Boruck, editor California- Spirit of
the Times, and Gen. Geo. S. Evans,
of Stockton, both good men. On the
democratic side George Hearst ap
pears to haye it all his own way.
The state is lagely republican and
no democrat canhopefor an election,
personal popularity being equal.
Amcu months of suspense and
the wasting of barrels' of ink and
many a gross of Faber's inimitable
No. 2s, the horrible tale of the mur
der of 200 young girls of Ashantee
to get their blood with which to mix
the mortar of the king's palace, has
been authoritatively denied by his
royalties father, Prince Buaki.
What a pity! The story was roman
tic and suggestive.
Bv order of tho War Department,
Fort Verde is being abandoned, only
sufficient force being left to look
after the government property.
Troop H, Sixth cavalry, at that post
have been ordered to tako station at
Whipple Barracks, Prescott.
Majoh Chaffee, in command of
Company I, Sixth cavalry, has re
turned to his station at Fort Mc
Dowell. Major Chaffee, with his
troops, was ordered to Willcox to be
in readiness if the Indians made any
disturbance at the execution of tho
prisoners at Fort Grant.
The TombHtone District.
The shipment of $418,000 in bul
lion from this district in Fobruary
would seem to indicate that there is
no falling off in these mines. We
like to chronicle these things, as tho
most stubborn opponent of mining
investment must weaken while con
templating such figures. Bullion
shipments speak louder than words,
and the receipt of even one dividend
h.is a wonderfully soothing effect on
the purchasers of mining stocks. So
effective have dividends ever been in
inducing tho purchase of stock that
some companies have resorted to
them without beginning at first prin
ciples, tho shipment of bullion, but
the Tombstone district never has
been compelled to resort to any such
subterfuge. New York Daily btock
Report.
'lre.
New York, March 18. Tho ex
tract works of Pond, in Williams
burg, were burned last night. The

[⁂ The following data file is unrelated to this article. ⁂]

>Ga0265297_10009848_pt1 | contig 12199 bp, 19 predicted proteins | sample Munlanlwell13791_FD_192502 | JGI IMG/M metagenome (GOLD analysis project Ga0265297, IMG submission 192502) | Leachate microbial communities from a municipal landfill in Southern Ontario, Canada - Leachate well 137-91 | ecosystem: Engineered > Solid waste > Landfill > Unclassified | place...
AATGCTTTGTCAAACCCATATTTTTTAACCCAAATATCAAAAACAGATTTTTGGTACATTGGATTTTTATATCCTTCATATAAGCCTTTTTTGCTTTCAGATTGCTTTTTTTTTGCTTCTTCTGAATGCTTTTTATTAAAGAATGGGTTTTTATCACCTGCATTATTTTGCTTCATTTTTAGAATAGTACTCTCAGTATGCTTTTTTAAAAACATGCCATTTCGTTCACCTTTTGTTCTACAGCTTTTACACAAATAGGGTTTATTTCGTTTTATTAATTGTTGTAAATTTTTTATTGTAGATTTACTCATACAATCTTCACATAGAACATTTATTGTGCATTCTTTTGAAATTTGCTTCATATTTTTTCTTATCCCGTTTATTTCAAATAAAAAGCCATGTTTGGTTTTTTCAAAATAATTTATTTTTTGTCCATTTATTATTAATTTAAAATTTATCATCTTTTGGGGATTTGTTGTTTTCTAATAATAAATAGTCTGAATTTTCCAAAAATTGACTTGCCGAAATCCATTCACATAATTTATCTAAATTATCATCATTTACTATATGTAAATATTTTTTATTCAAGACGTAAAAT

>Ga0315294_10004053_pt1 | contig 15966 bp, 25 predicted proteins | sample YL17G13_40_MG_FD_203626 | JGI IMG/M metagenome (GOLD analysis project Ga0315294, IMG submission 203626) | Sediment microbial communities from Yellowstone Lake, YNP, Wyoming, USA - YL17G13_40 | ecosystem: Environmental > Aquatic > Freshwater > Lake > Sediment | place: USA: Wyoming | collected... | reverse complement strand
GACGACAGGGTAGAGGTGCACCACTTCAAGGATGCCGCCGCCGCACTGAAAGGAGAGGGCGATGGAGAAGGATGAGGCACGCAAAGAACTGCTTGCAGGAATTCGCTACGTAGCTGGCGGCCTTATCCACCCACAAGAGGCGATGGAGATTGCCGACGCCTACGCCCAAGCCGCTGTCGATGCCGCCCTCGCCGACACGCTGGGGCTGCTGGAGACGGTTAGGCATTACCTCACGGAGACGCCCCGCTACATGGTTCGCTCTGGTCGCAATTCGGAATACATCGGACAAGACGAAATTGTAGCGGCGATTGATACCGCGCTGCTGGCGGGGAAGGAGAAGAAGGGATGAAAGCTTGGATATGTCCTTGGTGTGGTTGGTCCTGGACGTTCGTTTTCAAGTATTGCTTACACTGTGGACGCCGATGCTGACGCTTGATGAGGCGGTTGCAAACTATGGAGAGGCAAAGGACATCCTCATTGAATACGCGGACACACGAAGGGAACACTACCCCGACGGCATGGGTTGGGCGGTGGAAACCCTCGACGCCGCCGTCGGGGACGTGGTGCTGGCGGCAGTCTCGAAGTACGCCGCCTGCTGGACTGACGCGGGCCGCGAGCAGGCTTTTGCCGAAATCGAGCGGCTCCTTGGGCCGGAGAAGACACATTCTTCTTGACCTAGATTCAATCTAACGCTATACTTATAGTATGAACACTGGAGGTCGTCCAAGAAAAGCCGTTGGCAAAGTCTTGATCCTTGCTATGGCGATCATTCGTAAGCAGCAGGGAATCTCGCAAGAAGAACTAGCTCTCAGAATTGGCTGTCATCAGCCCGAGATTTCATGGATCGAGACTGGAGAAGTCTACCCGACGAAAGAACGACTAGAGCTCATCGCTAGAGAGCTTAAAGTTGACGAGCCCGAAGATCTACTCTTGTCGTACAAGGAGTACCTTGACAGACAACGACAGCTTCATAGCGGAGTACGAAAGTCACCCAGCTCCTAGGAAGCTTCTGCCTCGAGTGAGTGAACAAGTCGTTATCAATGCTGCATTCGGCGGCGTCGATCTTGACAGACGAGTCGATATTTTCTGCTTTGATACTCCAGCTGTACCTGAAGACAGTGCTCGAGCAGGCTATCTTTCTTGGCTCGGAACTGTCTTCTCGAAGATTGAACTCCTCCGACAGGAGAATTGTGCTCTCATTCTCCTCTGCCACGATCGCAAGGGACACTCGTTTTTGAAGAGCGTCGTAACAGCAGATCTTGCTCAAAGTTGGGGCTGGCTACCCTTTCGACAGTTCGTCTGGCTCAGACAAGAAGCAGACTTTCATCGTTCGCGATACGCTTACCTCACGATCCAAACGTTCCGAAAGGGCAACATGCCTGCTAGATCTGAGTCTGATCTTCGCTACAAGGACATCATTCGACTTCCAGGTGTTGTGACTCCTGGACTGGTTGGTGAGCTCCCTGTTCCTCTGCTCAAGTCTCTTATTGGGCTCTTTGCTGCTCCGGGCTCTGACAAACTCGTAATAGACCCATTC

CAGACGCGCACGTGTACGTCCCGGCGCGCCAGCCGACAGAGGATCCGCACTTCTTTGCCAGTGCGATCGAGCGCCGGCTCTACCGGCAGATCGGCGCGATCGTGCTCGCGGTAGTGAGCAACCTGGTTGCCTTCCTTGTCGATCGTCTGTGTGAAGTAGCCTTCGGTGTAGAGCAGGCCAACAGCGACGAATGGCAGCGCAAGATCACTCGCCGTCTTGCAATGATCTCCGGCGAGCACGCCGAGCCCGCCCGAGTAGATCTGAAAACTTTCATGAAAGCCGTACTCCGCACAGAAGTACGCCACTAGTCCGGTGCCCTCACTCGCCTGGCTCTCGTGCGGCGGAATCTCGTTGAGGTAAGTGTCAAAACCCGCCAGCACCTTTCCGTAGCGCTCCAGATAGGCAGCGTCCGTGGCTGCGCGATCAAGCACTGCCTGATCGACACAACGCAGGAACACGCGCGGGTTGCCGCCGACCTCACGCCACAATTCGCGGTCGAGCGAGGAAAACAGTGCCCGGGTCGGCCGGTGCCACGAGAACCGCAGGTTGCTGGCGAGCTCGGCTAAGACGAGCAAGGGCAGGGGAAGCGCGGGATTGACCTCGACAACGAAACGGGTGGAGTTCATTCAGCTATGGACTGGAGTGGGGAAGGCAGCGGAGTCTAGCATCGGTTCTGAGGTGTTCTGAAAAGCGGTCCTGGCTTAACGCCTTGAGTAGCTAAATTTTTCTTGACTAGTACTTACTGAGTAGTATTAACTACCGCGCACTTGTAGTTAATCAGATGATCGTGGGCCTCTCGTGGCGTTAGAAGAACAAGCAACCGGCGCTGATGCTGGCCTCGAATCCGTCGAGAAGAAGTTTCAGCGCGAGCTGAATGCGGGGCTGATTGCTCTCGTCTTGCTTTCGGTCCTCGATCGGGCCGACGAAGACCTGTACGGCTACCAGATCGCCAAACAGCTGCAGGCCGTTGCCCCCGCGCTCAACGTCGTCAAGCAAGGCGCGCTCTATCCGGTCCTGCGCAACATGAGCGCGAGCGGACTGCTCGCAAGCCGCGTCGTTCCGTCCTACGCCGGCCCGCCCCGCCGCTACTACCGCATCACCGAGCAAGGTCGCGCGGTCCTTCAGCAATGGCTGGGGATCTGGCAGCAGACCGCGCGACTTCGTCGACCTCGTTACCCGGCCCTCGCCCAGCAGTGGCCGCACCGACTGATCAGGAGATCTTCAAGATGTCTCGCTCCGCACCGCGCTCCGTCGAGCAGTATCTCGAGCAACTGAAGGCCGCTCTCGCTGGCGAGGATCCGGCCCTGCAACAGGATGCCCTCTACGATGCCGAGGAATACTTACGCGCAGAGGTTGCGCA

loss is reported to bo $150,000.
LATEST TELEGRAMS.
(SpecUl Dispatches to tbd ErtTira)
A Uanometer and Flame Runt
San Francisco, March 18. Th
gasometer of the German hospital,
corner and Noo and Fourteenth
streets, blew up last night. The
building was situated two hundred
feet from the hospital, and built of
brick. The roof was blown off, and
the walls cracked. H. P. Fluger,
manager of the hospital, was severely
injured; S. Trenke, engineer, slight
ly, and P. Deunow, fireman, proba
bly fatally hurt. The hospital proper
was not injured.
Wednesday's overland train ar
rived about noon to-day.
The flume carrying water to sup
ply tho city of San Jose burst near
Alma, flooding the vicinity and wash
ing away about one hundred feet of
the South Pacil c Coast railway. Re
pairs were promptly made. ' s
And the Committee Ladfe-hed.
Washingion, March 18. The
house committee on foreign affairs
met this morning for the purpose
of continuing tho examination of
Shipherd's relations to the Chili-
feruvian correspondence. Chair
man Williams read the following
letter from bhepherd. Richmond
ville, Penn.: "All copies of corres
pondence called for by the commit
tee were furnished and packed last
evening and my ticket purchased for
the limited express this morning.
Almost as soon, however, as I left
my office I was prostrated by a very
accuto attack of malarial fever and
nothing like traveling is possible to
day. I shall rejoin the committee."
Here the members indulged in a
hearty laugh.
The Ntorm on the MIerraa.
Truckee, Cal., March 17.' The
fury of the heavy storm has broken.
It has been snowing at intervals all
day, but not enough to make any
perceptible increase in the snow on
the ground. Betwoen four and fivo
feet of new snow has fallen up to
the present time. This, with that
which was already on the ground
when the present storm set in, makes
between seven and eight feet alto
gether. By most strenuous efforts